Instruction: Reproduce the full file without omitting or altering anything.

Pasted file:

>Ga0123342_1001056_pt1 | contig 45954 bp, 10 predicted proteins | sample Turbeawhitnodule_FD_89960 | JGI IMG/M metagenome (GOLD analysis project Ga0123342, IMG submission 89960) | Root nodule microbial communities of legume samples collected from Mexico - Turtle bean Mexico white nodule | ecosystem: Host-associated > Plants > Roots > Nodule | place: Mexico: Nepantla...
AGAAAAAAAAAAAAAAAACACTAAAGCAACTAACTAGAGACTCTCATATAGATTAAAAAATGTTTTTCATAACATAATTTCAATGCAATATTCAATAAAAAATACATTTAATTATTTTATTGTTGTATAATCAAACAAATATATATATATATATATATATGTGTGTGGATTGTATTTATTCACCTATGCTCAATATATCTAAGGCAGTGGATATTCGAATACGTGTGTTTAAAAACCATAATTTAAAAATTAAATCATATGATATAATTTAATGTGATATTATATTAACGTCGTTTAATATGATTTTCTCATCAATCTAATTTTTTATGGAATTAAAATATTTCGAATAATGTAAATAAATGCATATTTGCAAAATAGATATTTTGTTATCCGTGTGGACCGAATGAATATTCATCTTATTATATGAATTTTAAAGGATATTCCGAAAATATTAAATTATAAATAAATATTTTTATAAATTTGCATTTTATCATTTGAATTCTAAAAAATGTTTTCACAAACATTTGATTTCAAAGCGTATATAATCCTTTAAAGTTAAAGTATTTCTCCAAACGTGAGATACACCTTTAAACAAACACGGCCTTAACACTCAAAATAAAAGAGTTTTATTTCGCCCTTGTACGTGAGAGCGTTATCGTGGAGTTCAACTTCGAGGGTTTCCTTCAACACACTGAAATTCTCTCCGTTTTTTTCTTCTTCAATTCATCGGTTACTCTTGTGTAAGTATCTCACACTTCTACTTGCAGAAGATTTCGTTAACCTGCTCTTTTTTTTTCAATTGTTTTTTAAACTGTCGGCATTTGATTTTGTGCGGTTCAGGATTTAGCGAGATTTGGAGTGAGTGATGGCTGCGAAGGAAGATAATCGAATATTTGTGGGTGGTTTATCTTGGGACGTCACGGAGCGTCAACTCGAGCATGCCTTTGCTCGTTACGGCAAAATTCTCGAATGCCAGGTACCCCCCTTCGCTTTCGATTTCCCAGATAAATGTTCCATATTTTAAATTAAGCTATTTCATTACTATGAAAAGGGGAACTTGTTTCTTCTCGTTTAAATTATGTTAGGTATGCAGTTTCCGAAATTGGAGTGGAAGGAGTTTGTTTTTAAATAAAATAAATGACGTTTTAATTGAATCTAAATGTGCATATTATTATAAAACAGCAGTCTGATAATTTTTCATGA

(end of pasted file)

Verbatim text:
>Ga0123342_1001056_pt1 | contig 45954 bp, 10 predicted proteins | sample Turbeawhitnodule_FD_89960 | JGI IMG/M metagenome (GOLD analysis project Ga0123342, IMG submission 89960) | Root nodule microbial communities of legume samples collected from Mexico - Turtle bean Mexico white nodule | ecosystem: Host-associated > Plants > Roots > Nodule | place: Mexico: Nepantla...
AGAAAAAAAAAAAAAAAACACTAAAGCAACTAACTAGAGACTCTCATATAGATTAAAAAATGTTTTTCATAACATAATTTCAATGCAATATTCAATAAAAAATACATTTAATTATTTTATTGTTGTATAATCAAACAAATATATATATATATATATATATGTGTGTGGATTGTATTTATTCACCTATGCTCAATATATCTAAGGCAGTGGATATTCGAATACGTGTGTTTAAAAACCATAATTTAAAAATTAAATCATATGATATAATTTAATGTGATATTATATTAACGTCGTTTAATATGATTTTCTCATCAATCTAATTTTTTATGGAATTAAAATATTTCGAATAATGTAAATAAATGCATATTTGCAAAATAGATATTTTGTTATCCGTGTGGACCGAATGAATATTCATCTTATTATATGAATTTTAAAGGATATTCCGAAAATATTAAATTATAAATAAATATTTTTATAAATTTGCATTTTATCATTTGAATTCTAAAAAATGTTTTCACAAACATTTGATTTCAAAGCGTATATAATCCTTTAAAGTTAAAGTATTTCTCCAAACGTGAGATACACCTTTAAACAAACACGGCCTTAACACTCAAAATAAAAGAGTTTTATTTCGCCCTTGTACGTGAGAGCGTTATCGTGGAGTTCAACTTCGAGGGTTTCCTTCAACACACTGAAATTCTCTCCGTTTTTTTCTTCTTCAATTCATCGGTTACTCTTGTGTAAGTATCTCACACTTCTACTTGCAGAAGATTTCGTTAACCTGCTCTTTTTTTTTCAATTGTTTTTTAAACTGTCGGCATTTGATTTTGTGCGGTTCAGGATTTAGCGAGATTTGGAGTGAGTGATGGCTGCGAAGGAAGATAATCGAATATTTGTGGGTGGTTTATCTTGGGACGTCACGGAGCGTCAACTCGAGCATGCCTTTGCTCGTTACGGCAAAATTCTCGAATGCCAGGTACCCCCCTTCGCTTTCGATTTCCCAGATAAATGTTCCATATTTTAAATTAAGCTATTTCATTACTATGAAAAGGGGAACTTGTTTCTTCTCGTTTAAATTATGTTAGGTATGCAGTTTCCGAAATTGGAGTGGAAGGAGTTTGTTTTTAAATAAAATAAATGACGTTTTAATTGAATCTAAATGTGCATATTATTATAAAACAGCAGTCTGATAATTTTTCATGA